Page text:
Ariad Pharmaceuticals ($ARIA) took center stage at the big American Society of Hematology (ASH) meeting over the weekend with interim pivotal data demonstrating that close to half of all chronic myeloid leukemia patients who had failed standard treatment had a "major" response to its experimental drug ponatinib. In what was widely heralded as a promising step toward a potential approval, 39% of the patients who responded to the drug experienced a complete remission. A "major" response was recorded when at least two thirds of their bone marrow returned to normal. The data build on Ariad's first look at the promising interim data back in November.
Ariad has big plans for ponatinib. The biotech plans to hold on to U.S. rights, planning an FDA filing by the middle of next year. And Reuters notes that the company plans to decide in the next few months whether it will line up a European partner. Ariad also plans to begin a study next year in a group of patients at an earlier stage of the disease.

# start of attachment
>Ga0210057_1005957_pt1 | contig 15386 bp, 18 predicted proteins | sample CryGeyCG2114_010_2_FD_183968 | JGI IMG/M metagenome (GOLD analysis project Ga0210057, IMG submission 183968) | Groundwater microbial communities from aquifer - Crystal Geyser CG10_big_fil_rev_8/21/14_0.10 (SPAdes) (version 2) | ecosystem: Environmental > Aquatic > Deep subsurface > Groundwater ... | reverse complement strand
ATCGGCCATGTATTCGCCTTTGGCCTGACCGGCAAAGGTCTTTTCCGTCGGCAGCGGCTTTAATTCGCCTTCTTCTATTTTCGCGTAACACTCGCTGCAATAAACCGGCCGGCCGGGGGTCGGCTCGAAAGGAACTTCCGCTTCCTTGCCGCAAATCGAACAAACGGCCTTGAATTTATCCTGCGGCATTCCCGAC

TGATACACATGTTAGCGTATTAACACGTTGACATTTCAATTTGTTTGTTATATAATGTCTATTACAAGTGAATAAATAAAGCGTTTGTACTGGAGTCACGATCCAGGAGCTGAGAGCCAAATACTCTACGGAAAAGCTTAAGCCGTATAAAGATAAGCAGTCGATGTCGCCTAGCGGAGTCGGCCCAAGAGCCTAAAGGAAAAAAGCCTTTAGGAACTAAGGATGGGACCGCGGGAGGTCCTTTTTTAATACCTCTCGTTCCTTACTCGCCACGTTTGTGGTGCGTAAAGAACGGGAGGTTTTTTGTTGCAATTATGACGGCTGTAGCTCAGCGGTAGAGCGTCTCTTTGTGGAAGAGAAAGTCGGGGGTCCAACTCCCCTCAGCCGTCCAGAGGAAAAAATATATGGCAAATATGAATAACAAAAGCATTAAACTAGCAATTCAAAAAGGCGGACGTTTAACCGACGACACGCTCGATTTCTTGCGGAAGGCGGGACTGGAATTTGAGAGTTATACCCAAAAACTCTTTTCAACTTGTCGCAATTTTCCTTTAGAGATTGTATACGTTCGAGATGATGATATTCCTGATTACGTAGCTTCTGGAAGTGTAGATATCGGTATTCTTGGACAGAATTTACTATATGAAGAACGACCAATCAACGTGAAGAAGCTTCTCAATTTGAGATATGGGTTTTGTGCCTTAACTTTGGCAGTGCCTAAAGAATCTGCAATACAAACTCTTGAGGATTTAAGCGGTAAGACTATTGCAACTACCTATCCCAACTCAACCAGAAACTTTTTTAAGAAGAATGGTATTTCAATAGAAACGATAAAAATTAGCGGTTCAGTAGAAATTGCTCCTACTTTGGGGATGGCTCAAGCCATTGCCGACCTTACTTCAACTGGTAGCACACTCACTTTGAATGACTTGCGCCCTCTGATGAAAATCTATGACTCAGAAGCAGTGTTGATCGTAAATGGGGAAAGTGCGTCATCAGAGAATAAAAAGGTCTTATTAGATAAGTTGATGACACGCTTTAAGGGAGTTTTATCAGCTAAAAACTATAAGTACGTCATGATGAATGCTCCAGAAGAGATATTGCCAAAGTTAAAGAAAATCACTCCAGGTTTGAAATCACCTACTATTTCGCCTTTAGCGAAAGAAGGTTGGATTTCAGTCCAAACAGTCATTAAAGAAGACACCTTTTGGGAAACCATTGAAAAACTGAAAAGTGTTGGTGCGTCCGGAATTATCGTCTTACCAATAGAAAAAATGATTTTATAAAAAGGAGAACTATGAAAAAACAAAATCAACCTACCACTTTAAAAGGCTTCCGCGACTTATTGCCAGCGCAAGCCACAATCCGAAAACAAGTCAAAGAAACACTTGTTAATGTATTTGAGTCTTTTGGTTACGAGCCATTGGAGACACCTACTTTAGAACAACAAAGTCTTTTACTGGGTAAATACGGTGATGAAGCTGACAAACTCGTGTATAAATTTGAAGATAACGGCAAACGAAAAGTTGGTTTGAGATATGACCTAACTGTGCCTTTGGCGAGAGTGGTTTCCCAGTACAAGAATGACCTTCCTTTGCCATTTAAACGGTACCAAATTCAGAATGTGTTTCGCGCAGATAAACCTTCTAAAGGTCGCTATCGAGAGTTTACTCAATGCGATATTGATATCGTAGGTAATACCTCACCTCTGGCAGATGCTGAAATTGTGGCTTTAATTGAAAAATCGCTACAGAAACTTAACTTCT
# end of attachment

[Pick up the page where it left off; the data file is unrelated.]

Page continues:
There were some serious side effects noted in the study. Six percent of the patients developed pancreatitis and four of the subjects died. Investigators concluded that the deaths of the four patients with advanced leukemia and co-morbidities could be related to the drug. But the deaths weren't unexpected. "The side effect profile is every bit as good as other drugs in this class," Ariad Chief Executive Officer Harvey Berger told Reuters.
Analysts were clearly impressed with the positive data. Leerink Swann's Howard Liang called it a possible "highlight of the conference."
"This is a very hard disease to treat as patients become resistant to earlier lines of therapy," Berger told Bloomberg. "Even in these very advanced patients, we're seeing what most physicians would say is a very important and clinically beneficial response."
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